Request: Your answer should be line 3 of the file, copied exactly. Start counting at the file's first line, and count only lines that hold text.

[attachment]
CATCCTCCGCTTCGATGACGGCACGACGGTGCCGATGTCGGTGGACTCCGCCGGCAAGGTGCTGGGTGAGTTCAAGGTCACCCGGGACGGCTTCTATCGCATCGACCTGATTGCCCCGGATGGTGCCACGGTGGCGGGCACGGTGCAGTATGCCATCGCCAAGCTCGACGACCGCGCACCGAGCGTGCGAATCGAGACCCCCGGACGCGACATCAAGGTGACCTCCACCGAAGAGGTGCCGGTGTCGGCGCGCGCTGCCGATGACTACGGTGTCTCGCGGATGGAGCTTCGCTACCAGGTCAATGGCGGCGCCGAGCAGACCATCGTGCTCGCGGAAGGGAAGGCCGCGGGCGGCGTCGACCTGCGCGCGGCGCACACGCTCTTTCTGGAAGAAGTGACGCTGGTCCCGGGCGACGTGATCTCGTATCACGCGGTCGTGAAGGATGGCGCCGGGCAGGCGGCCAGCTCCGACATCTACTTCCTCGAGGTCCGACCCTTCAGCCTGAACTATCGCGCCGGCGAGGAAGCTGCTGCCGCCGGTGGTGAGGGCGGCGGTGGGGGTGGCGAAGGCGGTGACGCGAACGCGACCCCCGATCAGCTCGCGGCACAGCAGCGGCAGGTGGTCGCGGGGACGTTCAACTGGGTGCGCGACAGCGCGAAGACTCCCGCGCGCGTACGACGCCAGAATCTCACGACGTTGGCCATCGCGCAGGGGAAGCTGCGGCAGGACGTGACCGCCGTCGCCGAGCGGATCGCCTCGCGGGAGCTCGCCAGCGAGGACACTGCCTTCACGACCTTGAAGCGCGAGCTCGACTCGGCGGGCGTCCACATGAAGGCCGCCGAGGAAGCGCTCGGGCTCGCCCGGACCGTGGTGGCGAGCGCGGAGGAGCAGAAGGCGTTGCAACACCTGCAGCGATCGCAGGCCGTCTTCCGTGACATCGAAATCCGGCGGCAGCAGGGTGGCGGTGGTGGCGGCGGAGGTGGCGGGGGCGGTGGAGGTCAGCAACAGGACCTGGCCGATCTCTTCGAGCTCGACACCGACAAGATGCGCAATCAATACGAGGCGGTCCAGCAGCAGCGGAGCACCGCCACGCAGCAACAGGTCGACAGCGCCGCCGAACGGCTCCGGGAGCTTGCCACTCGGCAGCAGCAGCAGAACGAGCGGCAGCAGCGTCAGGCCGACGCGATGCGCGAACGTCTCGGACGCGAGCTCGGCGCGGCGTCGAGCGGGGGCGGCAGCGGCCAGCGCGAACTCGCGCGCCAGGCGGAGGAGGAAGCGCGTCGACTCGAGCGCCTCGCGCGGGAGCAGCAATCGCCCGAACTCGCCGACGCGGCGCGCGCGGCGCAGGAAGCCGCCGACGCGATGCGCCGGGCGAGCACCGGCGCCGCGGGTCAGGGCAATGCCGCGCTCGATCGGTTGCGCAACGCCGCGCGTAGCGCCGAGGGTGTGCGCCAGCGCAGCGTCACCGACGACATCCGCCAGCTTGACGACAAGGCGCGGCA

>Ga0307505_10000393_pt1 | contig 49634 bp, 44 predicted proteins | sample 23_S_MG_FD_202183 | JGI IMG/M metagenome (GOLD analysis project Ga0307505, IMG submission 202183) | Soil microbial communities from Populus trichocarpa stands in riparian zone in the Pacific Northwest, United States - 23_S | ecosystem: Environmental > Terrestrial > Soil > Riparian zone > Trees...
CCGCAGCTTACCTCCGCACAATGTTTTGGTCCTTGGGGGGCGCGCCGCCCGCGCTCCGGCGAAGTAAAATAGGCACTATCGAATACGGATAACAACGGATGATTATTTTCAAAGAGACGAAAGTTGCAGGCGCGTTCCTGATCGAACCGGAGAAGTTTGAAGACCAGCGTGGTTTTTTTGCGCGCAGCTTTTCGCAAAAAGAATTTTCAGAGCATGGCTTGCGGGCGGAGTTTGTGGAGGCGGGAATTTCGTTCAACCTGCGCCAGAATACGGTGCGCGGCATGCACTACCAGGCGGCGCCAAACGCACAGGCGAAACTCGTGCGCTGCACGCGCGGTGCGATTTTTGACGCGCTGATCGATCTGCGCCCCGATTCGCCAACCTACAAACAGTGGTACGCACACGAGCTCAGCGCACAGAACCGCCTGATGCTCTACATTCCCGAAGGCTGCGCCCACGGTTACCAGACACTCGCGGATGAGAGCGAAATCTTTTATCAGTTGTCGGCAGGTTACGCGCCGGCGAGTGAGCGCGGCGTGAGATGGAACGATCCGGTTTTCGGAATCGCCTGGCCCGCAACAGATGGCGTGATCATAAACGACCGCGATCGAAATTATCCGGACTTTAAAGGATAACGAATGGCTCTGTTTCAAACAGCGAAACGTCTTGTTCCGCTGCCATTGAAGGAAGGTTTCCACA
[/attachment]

CCGCAGCTTACCTCCGCACAATGTTTTGGTCCTTGGGGGGCGCGCCGCCCGCGCTCCGGCGAAGTAAAATAGGCACTATCGAATACGGATAACAACGGATGATTATTTTCAAAGAGACGAAAGTTGCAGGCGCGTTCCTGATCGAACCGGAGAAGTTTGAAGACCAGCGTGGTTTTTTTGCGCGCAGCTTTTCGCAAAAAGAATTTTCAGAGCATGGCTTGCGGGCGGAGTTTGTGGAGGCGGGAATTTCGTTCAACCTGCGCCAGAATACGGTGCGCGGCATGCACTACCAGGCGGCGCCAAACGCACAGGCGAAACTCGTGCGCTGCACGCGCGGTGCGATTTTTGACGCGCTGATCGATCTGCGCCCCGATTCGCCAACCTACAAACAGTGGTACGCACACGAGCTCAGCGCACAGAACCGCCTGATGCTCTACATTCCCGAAGGCTGCGCCCACGGTTACCAGACACTCGCGGATGAGAGCGAAATCTTTTATCAGTTGTCGGCAGGTTACGCGCCGGCGAGTGAGCGCGGCGTGAGATGGAACGATCCGGTTTTCGGAATCGCCTGGCCCGCAACAGATGGCGTGATCATAAACGACCGCGATCGAAATTATCCGGACTTTAAAGGATAACGAATGGCTCTGTTTCAAACAGCGAAACGTCTTGTTCCGCTGCCATTGAAGGAAGGTTTCCACA